First-Time Homebuyers Program*
Our First-Time Homebuyers Program walks you through the entire process and provides many financial advantages, if you qualify.
Whether you’re saving money or borrowing it, you’ll probably hear the terms APR and APY. While they have some similarities, they apply to very different things.
APY is annual percentage yield and refers to the amount you’ll earn on money that you save or invest over time. It includes compounding, which periodically adds the interest you earn into the amount on which future interest is calculated. The more frequent the compounding, the faster you’ll earn money. Interest can compound daily, monthly, or annually. The higher the APY, the better for you.
APR is an annual percentage rate. It applies to borrowing money, whether it’s a loan or credit card balance. The APR reflects the basic interest rate on the loan, plus additional repayment costs to you, such as certain fees. The APR tells you how much you’ll pay to borrow the money, figured across an entire year. This gives you a more complete picture of what you’ll end up paying over the life of the loan. The higher the APR, the more you’ll have to pay in interest.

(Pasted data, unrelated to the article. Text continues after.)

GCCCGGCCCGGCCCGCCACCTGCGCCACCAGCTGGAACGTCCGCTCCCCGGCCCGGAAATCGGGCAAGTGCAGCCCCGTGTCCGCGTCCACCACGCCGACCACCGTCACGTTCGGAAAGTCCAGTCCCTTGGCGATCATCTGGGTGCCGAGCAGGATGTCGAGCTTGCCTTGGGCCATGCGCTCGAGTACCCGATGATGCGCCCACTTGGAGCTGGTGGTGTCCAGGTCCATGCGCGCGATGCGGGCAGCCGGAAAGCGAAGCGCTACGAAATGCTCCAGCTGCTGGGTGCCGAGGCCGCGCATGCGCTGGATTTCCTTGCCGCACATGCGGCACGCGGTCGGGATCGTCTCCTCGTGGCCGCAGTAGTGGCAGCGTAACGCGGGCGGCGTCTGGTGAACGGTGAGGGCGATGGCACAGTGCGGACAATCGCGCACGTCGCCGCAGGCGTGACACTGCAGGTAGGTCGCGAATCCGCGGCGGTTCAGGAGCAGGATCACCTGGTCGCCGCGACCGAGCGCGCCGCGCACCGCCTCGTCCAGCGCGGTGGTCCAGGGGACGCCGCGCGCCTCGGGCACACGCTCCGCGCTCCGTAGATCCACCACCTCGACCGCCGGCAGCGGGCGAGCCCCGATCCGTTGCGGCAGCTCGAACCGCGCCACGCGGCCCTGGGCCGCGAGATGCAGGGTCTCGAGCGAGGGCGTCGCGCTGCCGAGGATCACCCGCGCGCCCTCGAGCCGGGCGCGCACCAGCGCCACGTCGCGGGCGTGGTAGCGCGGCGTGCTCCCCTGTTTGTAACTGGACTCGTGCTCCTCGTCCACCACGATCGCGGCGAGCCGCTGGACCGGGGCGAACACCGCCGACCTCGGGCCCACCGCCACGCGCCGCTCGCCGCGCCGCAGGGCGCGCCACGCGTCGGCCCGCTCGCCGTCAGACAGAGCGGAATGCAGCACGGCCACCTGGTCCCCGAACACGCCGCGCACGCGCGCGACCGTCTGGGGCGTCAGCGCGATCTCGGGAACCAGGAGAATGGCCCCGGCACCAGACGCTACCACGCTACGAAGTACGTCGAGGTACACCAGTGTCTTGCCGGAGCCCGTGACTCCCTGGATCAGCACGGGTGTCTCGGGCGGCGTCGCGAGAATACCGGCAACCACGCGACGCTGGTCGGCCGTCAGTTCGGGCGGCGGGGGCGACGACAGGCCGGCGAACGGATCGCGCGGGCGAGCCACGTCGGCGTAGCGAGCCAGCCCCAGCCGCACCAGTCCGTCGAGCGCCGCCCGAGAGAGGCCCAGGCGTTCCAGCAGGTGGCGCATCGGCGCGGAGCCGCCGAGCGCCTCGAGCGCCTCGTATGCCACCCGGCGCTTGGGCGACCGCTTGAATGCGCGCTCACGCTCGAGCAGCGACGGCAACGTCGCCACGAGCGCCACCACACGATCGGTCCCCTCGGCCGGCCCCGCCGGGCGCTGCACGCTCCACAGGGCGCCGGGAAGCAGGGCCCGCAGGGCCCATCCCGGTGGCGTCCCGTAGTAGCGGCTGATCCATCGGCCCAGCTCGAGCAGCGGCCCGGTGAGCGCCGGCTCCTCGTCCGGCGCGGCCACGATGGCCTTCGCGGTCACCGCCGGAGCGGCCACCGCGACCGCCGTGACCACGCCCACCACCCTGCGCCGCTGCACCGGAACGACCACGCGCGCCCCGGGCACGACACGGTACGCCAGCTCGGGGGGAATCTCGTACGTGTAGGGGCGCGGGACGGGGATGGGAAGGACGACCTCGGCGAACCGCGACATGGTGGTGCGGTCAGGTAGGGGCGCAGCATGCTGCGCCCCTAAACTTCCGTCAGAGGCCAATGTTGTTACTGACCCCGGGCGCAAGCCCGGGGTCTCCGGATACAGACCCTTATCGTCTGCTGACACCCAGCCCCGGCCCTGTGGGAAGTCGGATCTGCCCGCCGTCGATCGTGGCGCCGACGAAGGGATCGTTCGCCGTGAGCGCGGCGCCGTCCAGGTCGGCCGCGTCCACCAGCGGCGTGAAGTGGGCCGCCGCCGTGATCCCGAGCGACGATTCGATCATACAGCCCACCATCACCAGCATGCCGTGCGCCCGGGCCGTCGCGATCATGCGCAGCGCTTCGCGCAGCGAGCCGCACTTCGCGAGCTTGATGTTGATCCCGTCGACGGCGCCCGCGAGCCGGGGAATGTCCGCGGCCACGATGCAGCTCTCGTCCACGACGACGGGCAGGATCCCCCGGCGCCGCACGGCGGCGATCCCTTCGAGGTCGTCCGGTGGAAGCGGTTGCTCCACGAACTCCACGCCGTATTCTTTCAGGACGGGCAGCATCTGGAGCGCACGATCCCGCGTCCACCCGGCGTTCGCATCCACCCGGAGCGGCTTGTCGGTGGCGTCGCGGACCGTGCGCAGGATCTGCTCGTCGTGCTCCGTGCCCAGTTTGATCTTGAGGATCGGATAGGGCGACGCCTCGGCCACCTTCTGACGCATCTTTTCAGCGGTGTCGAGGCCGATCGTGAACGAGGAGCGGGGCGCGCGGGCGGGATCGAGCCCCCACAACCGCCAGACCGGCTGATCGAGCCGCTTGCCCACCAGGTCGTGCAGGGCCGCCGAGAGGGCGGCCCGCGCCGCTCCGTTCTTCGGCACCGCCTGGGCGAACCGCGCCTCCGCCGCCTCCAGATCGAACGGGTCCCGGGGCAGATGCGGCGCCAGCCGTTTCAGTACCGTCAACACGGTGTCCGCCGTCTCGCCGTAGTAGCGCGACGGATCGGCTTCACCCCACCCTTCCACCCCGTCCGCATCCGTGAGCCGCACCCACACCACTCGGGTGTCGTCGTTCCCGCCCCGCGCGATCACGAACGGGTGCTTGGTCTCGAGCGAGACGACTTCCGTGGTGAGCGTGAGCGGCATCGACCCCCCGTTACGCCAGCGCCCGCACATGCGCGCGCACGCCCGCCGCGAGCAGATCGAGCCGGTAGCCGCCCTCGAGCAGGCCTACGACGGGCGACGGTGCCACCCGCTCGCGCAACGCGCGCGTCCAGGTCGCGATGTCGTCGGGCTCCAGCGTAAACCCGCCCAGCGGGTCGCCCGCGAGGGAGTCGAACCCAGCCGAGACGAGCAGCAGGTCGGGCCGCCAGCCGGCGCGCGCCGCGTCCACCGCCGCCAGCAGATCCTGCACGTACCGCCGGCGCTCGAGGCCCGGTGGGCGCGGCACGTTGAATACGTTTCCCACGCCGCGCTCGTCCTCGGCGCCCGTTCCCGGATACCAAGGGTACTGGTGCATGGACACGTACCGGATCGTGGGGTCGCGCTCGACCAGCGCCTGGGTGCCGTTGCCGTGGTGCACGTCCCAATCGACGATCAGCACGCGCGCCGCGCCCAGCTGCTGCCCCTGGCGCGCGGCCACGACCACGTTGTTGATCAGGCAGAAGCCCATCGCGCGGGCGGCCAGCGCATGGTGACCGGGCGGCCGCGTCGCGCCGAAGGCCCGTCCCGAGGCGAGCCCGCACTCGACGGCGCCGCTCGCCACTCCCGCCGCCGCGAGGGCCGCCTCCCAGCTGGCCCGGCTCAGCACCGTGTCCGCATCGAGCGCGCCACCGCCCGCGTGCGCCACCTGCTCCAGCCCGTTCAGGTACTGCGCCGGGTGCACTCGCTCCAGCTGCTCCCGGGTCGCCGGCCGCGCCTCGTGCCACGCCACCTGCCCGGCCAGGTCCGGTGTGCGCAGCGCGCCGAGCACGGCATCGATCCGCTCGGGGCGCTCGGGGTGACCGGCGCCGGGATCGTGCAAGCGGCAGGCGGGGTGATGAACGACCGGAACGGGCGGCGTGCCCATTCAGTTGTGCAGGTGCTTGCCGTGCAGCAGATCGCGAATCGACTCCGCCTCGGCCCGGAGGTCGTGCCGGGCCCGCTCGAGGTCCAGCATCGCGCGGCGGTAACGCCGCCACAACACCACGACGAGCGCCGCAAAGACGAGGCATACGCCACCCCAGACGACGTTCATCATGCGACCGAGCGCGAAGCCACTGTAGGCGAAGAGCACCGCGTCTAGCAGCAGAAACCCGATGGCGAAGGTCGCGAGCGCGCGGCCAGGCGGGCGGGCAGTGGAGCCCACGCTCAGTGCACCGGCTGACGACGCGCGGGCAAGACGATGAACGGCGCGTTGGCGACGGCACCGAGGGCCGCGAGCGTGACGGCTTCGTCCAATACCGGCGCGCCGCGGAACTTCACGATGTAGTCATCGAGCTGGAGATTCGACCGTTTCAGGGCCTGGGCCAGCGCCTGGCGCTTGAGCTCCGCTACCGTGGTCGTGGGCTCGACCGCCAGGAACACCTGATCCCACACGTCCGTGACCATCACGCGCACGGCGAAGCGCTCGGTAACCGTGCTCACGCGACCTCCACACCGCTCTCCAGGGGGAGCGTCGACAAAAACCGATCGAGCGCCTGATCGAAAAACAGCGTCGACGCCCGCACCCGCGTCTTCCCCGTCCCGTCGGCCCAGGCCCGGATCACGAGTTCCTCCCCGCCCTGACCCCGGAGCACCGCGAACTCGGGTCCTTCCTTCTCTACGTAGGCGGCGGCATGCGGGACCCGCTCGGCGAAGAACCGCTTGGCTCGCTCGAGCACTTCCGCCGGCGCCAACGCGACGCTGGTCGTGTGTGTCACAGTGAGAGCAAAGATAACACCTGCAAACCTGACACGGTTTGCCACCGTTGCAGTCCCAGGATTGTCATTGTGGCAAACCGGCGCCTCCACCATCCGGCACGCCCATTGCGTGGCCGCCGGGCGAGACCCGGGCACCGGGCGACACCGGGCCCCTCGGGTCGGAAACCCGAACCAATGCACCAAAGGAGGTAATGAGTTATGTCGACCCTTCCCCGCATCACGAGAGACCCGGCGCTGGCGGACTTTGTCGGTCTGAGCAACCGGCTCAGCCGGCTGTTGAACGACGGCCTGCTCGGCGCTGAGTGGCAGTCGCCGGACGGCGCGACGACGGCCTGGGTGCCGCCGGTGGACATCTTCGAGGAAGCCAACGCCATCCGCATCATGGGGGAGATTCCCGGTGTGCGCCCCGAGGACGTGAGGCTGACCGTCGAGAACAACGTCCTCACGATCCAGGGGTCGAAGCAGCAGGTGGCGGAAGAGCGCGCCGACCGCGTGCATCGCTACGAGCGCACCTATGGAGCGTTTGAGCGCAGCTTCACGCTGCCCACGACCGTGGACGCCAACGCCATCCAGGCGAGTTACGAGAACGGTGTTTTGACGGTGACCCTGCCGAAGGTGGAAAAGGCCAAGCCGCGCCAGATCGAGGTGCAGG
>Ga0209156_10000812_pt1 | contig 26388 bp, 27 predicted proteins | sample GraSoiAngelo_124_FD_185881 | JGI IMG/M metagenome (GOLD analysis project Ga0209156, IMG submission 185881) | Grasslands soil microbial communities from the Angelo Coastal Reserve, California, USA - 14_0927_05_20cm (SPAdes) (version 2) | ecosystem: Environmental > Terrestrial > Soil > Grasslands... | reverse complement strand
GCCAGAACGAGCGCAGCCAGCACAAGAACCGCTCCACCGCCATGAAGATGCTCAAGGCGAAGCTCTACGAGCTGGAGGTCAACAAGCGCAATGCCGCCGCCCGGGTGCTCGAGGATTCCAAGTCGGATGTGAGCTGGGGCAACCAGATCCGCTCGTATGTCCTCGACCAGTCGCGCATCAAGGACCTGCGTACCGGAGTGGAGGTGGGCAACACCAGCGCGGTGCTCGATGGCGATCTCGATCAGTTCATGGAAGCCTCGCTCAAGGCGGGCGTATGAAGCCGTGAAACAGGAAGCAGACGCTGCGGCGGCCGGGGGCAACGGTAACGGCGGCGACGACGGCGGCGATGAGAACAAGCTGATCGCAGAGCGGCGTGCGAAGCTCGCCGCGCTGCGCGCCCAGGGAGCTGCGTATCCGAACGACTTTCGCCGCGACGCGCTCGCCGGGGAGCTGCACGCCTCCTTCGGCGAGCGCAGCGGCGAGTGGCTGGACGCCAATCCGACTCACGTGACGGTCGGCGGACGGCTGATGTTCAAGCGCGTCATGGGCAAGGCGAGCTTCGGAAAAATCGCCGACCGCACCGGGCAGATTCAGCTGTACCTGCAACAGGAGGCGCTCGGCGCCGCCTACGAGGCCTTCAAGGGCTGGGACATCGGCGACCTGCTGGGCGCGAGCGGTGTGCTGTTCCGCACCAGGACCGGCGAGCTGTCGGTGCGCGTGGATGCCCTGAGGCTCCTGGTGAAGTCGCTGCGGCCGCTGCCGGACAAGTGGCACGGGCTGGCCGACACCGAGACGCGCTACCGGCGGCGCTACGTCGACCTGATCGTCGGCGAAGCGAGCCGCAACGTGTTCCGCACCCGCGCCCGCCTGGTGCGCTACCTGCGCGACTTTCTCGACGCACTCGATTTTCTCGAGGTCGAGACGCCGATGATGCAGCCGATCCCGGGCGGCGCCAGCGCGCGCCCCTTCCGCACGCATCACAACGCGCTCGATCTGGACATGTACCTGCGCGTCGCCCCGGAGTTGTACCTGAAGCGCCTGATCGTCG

So, if you’re comparing savings accounts or investment vehicles, you’ll want to compare the APY. This will tell you which type will help you earn the most amount of money.
If you’re planning to take out a loan or comparing credit cards, you’ll want to look closely at the APR to find the best rate for your needs.
While this can be confusing, you can find calculators online that will show you how interest rates and compounding affect your money to help you make the best choice.